I’ve learned the hard way over the years that anyone who dares to speak up against amateur do-gooder, voluntourism in any significant way can expect a flood of response, usually emotional, often angry, sometimes even downright vitriolic and personal. It’s not too surprising, really. No one wants to be told that they shouldn’t have collected the shoes for orphans in Haiti, that they shouldn’t have gone to build the school in Zambia, or that their three weeks or three months in Cambodia probably didn’t help anyone very much. For every example of clear and obvious bad aid, there are tens of hypothetical examples in the comments thread of situations where the volunteers could make a contribution, where the shoes would really help, or where three months in Cambodia just might make poverty history.
The amount of cultural and probably psychological packaging around this issue—the notion that just anyone can and should go elsewhere to “help” or “make a difference”—is truly immense. Many, including me in the past, have written about some of this cultural packaging before in different ways, what drives it, what makes it so hard to get past. I won’t try to rehash those arguments here, because when you filter out the angry, reactive noise, the essential question which remains is, “is any harm really being done?”
“So I volunteered in Burma for a year, during which I was mostly ineffective, but I learned a lot and surely that’s worth something… so seriously, was there any actual harm there?” Or, “Yeah, we send our youth group to Mexico every year to build community centers… sure, maybe we’re not reducing the rate of malnutrition or incidence of TB… but it’s a great experience for our youth. What’s the harm?” Or, “Okay, people needed clothing, we sent used clothing… what’s the real harm?”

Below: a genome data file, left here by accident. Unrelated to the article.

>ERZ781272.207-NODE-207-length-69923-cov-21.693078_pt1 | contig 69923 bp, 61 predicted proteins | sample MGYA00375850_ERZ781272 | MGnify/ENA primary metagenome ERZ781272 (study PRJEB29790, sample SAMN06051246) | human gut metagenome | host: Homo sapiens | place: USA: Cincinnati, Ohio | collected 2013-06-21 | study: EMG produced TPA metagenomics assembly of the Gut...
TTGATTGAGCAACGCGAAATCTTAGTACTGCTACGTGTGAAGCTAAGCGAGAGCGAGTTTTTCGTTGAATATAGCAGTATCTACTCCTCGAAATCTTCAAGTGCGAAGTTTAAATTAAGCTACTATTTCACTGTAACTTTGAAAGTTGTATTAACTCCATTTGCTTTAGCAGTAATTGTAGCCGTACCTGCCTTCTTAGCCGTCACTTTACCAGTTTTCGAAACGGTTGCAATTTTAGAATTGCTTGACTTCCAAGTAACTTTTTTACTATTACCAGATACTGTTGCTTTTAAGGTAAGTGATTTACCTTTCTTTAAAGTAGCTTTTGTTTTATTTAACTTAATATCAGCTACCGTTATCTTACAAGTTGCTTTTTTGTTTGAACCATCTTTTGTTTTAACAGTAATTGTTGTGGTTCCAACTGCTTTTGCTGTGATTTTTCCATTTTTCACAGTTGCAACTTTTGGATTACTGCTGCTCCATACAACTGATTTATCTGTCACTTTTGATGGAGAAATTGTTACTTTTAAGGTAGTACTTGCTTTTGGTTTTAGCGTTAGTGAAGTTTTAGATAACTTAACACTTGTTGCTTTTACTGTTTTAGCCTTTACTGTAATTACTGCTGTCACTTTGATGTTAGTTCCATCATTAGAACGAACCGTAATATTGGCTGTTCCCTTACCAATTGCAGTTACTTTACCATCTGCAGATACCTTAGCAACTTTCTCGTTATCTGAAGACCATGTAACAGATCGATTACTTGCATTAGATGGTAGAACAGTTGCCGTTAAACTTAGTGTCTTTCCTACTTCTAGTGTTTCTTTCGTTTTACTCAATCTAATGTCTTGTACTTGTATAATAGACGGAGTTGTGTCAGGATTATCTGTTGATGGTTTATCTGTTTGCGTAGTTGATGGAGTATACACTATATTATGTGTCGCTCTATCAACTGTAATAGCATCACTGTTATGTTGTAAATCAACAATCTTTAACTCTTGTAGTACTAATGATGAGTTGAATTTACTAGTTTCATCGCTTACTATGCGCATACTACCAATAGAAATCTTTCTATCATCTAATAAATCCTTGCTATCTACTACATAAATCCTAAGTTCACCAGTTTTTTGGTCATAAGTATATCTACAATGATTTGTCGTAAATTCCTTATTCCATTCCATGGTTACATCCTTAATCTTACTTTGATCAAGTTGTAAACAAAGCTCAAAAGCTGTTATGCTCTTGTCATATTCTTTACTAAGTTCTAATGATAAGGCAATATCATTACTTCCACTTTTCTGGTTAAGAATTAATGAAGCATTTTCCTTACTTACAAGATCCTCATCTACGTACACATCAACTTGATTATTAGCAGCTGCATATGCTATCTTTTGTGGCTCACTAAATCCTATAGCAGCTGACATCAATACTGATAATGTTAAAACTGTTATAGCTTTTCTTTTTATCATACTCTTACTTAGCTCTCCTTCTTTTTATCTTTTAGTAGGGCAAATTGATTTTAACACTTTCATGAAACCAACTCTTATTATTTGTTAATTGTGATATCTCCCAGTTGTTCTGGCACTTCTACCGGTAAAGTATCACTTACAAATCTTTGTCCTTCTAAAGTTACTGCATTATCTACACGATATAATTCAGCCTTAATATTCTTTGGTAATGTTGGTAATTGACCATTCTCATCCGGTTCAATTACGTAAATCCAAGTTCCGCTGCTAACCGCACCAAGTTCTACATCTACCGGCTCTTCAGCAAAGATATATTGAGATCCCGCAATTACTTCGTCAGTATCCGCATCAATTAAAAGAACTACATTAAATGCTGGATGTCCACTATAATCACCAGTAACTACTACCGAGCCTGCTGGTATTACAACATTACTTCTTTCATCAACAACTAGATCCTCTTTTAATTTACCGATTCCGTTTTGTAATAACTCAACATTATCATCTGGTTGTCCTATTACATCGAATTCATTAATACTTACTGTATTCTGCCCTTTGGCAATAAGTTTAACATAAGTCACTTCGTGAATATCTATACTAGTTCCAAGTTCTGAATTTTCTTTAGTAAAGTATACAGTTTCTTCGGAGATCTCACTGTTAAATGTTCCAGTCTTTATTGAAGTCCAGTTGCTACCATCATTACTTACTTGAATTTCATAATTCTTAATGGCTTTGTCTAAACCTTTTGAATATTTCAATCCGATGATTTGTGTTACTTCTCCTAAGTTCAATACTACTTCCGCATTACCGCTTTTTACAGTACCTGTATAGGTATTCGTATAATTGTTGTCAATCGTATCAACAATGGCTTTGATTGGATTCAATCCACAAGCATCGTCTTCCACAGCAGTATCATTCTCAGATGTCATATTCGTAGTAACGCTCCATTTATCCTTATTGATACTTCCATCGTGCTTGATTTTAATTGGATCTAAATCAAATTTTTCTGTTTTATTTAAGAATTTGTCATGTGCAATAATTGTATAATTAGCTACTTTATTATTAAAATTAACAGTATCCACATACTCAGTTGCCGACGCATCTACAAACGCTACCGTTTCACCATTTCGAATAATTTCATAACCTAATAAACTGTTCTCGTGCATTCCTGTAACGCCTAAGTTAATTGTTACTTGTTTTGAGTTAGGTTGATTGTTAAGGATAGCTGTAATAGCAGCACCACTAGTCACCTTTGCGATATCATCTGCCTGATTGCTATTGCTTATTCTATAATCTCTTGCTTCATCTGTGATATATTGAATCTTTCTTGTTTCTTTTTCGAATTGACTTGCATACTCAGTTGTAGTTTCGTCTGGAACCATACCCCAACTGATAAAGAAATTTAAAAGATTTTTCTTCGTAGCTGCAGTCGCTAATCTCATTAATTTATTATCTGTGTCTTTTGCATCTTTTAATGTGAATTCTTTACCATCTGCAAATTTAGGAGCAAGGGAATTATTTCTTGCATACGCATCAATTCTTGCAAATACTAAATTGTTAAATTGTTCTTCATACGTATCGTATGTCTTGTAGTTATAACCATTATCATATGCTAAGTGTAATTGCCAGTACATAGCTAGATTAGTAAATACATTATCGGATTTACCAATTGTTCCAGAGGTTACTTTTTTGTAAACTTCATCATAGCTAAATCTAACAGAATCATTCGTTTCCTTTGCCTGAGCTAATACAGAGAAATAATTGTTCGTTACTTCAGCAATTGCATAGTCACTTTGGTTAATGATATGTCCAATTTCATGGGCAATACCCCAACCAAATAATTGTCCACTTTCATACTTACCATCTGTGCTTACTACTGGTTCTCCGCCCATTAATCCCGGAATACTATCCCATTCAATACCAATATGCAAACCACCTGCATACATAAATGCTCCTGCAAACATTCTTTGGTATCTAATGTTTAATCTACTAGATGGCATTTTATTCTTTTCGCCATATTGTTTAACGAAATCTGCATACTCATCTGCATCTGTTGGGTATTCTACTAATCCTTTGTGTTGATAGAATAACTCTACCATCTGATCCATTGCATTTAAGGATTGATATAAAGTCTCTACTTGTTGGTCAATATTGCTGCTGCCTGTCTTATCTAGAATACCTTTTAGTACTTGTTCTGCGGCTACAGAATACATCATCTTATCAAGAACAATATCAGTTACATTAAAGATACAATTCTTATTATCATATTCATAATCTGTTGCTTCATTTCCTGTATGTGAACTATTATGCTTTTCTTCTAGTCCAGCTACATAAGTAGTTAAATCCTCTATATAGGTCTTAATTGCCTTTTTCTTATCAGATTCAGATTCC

When doctors mess up, patients die. When pilots mess up, planes crash. When athletes mess up, they lose the competition. When soldiers mess up, they destroy the wrong targets. But when aid workers mess up, is any harm really being done?
One’s tolerance for bad aid, and by extension one’s level of pushback on the notion that aid is in fact a profession which should be practiced only by qualified professionals, ultimately comes down to how much harm one believes possible should things go wrong. It comes back to how we answer in our own minds this question, “is any harm really being done?” If you see the stakes in all of this as very low—that is, say you get it totally wrong, and still nothing bad really happens; no harm, no foul—then you’re more likely to bristle at the suggestion that all the volunteers should just stay home, that the #socent innovators should not start another charity, or that the men’s prayer group should not collect shoes for orphans in Bangladesh.